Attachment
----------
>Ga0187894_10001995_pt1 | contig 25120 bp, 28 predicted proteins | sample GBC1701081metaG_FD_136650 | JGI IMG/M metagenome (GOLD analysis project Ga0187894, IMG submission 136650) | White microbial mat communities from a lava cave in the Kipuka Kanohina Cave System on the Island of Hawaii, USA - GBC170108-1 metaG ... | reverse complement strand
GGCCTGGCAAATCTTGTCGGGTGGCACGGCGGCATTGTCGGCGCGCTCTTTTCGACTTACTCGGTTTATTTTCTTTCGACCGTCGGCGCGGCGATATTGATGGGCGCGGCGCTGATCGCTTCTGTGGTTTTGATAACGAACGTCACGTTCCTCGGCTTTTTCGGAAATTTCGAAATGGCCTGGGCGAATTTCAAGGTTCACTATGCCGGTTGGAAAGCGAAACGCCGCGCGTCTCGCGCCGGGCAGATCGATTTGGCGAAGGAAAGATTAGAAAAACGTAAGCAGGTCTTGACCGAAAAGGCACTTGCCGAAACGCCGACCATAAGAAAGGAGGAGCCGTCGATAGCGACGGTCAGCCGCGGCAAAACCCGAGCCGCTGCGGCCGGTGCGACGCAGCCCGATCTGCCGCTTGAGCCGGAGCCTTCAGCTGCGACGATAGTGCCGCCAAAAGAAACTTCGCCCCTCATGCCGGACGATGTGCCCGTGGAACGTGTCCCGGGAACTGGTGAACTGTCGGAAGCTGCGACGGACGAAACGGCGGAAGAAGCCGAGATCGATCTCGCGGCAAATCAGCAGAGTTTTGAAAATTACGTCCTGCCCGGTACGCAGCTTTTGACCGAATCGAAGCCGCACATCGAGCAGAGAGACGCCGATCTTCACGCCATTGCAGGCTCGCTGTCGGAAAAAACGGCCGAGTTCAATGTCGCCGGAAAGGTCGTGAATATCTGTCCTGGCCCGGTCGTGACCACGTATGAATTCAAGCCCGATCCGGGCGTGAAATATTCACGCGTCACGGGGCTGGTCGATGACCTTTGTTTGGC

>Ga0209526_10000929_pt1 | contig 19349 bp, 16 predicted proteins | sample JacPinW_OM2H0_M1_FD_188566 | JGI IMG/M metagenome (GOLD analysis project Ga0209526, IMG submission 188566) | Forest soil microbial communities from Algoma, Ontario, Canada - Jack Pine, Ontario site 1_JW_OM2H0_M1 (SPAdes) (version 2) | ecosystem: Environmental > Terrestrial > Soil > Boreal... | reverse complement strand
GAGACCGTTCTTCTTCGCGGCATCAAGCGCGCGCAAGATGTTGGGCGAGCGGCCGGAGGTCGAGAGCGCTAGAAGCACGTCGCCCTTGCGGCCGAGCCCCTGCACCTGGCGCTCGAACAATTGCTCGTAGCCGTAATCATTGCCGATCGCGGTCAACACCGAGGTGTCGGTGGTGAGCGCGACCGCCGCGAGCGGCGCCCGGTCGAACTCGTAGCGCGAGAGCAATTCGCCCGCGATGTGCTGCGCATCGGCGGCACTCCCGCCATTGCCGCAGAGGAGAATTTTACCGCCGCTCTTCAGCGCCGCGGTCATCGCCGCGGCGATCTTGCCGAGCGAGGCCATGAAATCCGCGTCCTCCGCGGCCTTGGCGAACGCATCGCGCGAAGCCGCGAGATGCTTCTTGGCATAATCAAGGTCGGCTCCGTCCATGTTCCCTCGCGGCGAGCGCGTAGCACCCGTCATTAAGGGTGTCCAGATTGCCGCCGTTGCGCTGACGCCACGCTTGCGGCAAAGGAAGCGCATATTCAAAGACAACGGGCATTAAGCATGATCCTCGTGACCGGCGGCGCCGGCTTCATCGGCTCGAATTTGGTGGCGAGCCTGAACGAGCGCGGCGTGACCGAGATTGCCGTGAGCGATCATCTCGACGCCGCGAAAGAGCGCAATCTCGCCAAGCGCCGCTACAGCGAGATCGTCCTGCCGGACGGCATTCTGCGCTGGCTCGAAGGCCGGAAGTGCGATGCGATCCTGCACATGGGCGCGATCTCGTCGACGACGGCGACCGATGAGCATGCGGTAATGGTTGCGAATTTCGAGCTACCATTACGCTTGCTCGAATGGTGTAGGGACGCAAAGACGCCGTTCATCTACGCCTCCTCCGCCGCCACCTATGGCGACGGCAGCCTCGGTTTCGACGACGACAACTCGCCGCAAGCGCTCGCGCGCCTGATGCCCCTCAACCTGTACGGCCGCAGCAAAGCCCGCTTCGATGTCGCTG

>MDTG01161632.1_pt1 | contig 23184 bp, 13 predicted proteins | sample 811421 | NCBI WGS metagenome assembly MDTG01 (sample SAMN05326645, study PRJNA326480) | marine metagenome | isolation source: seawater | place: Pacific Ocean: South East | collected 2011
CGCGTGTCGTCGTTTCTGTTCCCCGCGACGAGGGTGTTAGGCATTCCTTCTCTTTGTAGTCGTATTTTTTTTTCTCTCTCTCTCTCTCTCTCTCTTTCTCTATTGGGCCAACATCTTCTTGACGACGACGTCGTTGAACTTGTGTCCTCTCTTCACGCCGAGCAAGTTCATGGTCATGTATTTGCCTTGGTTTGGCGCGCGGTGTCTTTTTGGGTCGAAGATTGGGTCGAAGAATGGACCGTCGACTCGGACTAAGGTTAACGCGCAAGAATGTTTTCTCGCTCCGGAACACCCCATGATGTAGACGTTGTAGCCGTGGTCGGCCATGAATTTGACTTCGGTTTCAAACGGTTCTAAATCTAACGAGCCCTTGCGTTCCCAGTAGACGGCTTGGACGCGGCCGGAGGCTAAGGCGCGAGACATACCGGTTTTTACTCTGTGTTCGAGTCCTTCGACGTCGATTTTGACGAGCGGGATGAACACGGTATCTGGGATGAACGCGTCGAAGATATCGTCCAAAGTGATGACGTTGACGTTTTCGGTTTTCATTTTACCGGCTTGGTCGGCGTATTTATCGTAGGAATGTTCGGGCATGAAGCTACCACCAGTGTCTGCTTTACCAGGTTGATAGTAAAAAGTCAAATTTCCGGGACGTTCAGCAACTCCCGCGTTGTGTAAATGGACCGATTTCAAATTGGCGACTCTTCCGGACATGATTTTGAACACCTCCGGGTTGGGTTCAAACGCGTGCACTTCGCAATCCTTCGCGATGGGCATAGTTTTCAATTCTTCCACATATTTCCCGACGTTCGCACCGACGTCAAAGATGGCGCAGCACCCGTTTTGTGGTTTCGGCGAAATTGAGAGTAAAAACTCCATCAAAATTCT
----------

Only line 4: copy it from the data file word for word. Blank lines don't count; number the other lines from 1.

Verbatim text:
GAGACCGTTCTTCTTCGCGGCATCAAGCGCGCGCAAGATGTTGGGCGAGCGGCCGGAGGTCGAGAGCGCTAGAAGCACGTCGCCCTTGCGGCCGAGCCCCTGCACCTGGCGCTCGAACAATTGCTCGTAGCCGTAATCATTGCCGATCGCGGTCAACACCGAGGTGTCGGTGGTGAGCGCGACCGCCGCGAGCGGCGCCCGGTCGAACTCGTAGCGCGAGAGCAATTCGCCCGCGATGTGCTGCGCATCGGCGGCACTCCCGCCATTGCCGCAGAGGAGAATTTTACCGCCGCTCTTCAGCGCCGCGGTCATCGCCGCGGCGATCTTGCCGAGCGAGGCCATGAAATCCGCGTCCTCCGCGGCCTTGGCGAACGCATCGCGCGAAGCCGCGAGATGCTTCTTGGCATAATCAAGGTCGGCTCCGTCCATGTTCCCTCGCGGCGAGCGCGTAGCACCCGTCATTAAGGGTGTCCAGATTGCCGCCGTTGCGCTGACGCCACGCTTGCGGCAAAGGAAGCGCATATTCAAAGACAACGGGCATTAAGCATGATCCTCGTGACCGGCGGCGCCGGCTTCATCGGCTCGAATTTGGTGGCGAGCCTGAACGAGCGCGGCGTGACCGAGATTGCCGTGAGCGATCATCTCGACGCCGCGAAAGAGCGCAATCTCGCCAAGCGCCGCTACAGCGAGATCGTCCTGCCGGACGGCATTCTGCGCTGGCTCGAAGGCCGGAAGTGCGATGCGATCCTGCACATGGGCGCGATCTCGTCGACGACGGCGACCGATGAGCATGCGGTAATGGTTGCGAATTTCGAGCTACCATTACGCTTGCTCGAATGGTGTAGGGACGCAAAGACGCCGTTCATCTACGCCTCCTCCGCCGCCACCTATGGCGACGGCAGCCTCGGTTTCGACGACGACAACTCGCCGCAAGCGCTCGCGCGCCTGATGCCCCTCAACCTGTACGGCCGCAGCAAAGCCCGCTTCGATGTCGCTG